In any case, it may still turn out to be extremely difficult to prevent these conditions from continuing to hold in the future.
But lack of broad distribution of an ability doesn't necessarily mean the ability doesn't exist. One of the themes of this blog is that human brain power has outstripped "nature" (I use that advisedly) in its ability to change, create and evolve. If psychic powers were an epiphenomenon of supercomplex brain structure, for example, then they would be no different than the ability to, say, do higher mathematics. That is, something most humans are physically capable of but only a tiny fraction of which have actually put in the requisite study, and learned from the right teachers. The ability to do higher mathematics could be seen, abstractly, as conferring a huge advantage for the organism. But whether that translates to higher rates of reproduction is another question.
The lack of psychic powers and higher mathematics in the general populace does not mean that the ability could not have evolved. Only that it did not evolve independently of another useful adaptation (like a brain that could make reasoned and complex inferences about the ancestral environment).
Eliezer, the criteria you list may be necessary for the evolution of complex structures. But I think it's worth highlighting that practically important evolutionary results could come about without the need for new complex structures. For example, suppose we have a population of controlled self-replicating nanobots, built unwisely in such a way that they keep replicating until a separate breaking circuit kicks in and shuts off replication. Now suppose there is a mutation in the code of one nanobot such that its offspring lack a working breaking circuit. Then this mutant nanobot could start an exponential goo. There need only be a one-step selection, but the results could be dramatic. Similarly with Hanson's colonizers that burn the cosmic commons - they might not gain much in complexity through evolution, but evolutionary selection could ensure that a certain type of colonizer (which was present but very rare at time=0) will eventually dominate at the frontier.
The mechanisms of cosmological, biological, and organizational evolution are as dissimilar as the mechanisms of artistic (paint on canvass), photographic, and mental image making.
An artist uses a brush to paint a picture. Even though both make images, we don't expect to find a brush painting the paper or the chip inside a camera.
Corporations change. That the word evolution can be used to refer to such changes does not mean the changes are similar to the changes in stars or amoebae.
Is that what you are saying?
What corporations do is very different from biological evolution, but if a corporation develops a successful idea then it is likely to be copied by other corporations without anything like biological reproduction entering the picture.
That's commonly known as "superorganicism" in anthropology. The paper:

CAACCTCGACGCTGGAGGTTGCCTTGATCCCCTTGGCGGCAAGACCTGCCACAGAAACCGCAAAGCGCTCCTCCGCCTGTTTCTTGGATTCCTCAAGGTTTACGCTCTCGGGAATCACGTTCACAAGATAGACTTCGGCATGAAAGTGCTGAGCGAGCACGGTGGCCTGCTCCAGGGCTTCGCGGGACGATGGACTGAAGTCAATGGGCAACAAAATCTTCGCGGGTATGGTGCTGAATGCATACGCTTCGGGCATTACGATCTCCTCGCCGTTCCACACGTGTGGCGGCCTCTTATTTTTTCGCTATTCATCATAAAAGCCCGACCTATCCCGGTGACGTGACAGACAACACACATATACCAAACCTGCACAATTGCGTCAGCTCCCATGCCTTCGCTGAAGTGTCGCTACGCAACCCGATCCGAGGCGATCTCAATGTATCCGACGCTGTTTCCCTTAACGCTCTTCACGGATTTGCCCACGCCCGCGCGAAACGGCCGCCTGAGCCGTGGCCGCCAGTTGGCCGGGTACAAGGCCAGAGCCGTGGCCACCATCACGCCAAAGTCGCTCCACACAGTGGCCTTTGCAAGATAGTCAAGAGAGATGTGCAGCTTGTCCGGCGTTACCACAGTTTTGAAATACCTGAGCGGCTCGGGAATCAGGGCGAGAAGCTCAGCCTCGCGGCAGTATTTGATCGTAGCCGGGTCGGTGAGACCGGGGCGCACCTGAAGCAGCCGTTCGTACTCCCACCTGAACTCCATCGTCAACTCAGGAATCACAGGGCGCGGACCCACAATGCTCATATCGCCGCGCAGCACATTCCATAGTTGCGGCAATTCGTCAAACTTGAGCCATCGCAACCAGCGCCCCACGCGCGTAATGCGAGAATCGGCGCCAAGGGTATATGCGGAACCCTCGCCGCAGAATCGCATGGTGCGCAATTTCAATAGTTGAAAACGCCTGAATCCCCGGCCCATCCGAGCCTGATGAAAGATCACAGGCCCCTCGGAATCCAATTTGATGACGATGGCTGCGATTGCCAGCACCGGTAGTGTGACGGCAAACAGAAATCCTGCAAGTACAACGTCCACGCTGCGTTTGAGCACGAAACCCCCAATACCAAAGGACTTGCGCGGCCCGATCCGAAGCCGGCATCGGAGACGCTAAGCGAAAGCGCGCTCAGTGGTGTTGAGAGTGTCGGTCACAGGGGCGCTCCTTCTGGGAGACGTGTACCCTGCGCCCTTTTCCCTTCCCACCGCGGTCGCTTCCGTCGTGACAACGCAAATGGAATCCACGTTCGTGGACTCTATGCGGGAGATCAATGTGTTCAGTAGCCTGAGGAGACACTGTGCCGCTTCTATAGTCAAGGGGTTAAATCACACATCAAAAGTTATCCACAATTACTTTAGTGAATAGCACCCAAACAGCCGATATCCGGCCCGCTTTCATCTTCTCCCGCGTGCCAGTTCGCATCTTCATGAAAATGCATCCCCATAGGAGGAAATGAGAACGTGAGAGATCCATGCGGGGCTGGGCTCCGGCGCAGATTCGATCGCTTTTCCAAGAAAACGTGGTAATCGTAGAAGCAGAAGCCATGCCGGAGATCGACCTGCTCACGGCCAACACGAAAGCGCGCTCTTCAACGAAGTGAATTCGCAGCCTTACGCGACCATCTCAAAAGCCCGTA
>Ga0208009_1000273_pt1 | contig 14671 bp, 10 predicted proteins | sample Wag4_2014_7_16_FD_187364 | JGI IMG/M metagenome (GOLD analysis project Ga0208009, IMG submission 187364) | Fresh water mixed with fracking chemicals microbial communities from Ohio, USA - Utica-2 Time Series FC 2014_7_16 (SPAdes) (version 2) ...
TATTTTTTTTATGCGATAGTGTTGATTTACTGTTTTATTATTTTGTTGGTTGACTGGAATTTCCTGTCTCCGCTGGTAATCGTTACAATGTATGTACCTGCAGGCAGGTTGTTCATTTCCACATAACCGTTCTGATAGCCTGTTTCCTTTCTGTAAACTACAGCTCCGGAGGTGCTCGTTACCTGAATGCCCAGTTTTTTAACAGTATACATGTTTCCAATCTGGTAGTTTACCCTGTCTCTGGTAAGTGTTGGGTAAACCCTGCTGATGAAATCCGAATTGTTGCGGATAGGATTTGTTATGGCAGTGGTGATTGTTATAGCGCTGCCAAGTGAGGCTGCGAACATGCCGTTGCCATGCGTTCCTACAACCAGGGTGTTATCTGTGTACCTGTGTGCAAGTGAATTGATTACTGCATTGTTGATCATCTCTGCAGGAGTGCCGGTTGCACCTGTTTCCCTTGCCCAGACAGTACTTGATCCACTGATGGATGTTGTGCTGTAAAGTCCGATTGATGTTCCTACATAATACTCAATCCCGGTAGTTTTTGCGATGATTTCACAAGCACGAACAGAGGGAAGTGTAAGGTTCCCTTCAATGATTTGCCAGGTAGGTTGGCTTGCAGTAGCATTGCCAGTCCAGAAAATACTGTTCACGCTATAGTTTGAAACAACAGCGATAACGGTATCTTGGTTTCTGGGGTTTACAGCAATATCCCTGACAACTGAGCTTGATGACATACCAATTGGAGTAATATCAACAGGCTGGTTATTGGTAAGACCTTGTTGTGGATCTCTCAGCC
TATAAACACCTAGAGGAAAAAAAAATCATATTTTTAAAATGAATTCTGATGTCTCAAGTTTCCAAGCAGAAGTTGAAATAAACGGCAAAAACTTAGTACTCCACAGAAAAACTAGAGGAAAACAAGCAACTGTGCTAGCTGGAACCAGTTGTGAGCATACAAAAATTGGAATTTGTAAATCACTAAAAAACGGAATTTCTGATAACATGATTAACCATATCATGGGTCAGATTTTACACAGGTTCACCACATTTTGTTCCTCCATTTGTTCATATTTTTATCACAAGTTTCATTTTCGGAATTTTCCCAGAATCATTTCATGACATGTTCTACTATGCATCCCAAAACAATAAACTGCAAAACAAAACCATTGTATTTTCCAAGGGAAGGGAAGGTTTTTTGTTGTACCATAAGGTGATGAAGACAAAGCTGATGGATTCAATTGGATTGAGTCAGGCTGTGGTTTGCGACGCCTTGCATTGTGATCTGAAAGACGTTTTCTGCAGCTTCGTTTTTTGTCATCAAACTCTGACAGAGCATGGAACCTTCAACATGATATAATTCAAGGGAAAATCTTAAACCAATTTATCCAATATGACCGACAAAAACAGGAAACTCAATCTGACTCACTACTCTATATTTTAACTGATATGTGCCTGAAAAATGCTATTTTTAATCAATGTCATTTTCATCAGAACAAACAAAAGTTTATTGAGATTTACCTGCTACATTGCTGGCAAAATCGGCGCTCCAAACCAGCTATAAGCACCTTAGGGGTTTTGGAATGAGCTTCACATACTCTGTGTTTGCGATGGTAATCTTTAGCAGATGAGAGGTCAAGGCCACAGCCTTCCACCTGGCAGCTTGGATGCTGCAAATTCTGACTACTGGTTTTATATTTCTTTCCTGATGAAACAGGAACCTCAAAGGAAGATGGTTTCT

"Culture is Part of Human Biology: Why the Superorganic Concept Serves the Human Sciences Badly"
...explains why this idea needs to go into the dustbin of history.
Am I correct in assuming that you have neither followed nor studied the efforts of W. Edwards Deming and other practitioners of statistical quality control to introduce those methods into American manufacturing companies from the 1930s through the mid 1980s? That you do not know how few companies have adopted them even after the Baldrige award was established in 1987?
That you do not know how few managers (of manufacturing or anything else) even know that there is such a thing as design of experiments?
You may have experienced only the best of management and have participated in successful introductions into your organization of practices believed to account for the success of others.
If this is so, let me assure you that you have had extraordinarily rare experiences and have been either exceptionally lucky or exceptionally wise in your choice of place or places to work.
Maybe I should have said something more like "conceivably could be" rather than "is likely to be". Certainly I didn't mean to imply that every firm in an industry will immediately copy somebody else's good idea. There isn't even a guarantee that a good idea will be recognized as one in the company in which it originates.
But the point is that ideas can be copied without anything like biological reproduction taking place. Why they so seldom are is an interesting question, I've added Deming to my "to read" list.
Beinhocker argues in Origin of Wealth that the appropriate unit of selection is not the corporation but rather the generalized concept of business plan. While Elezier's preconditions for evolution are a bit more extensive than the normal set, I believe Beinhocker's business plans (not to be confused with the artifacts that float around Sand Hill Road) meet all of Elezier's criteria, and hence the population evolves via natural selection.
Business model seems pretty close to "generalized concept of business plan". But I doubt the fidelity of its replication is very high. Human concepts are notoriously fuzzy among different minds.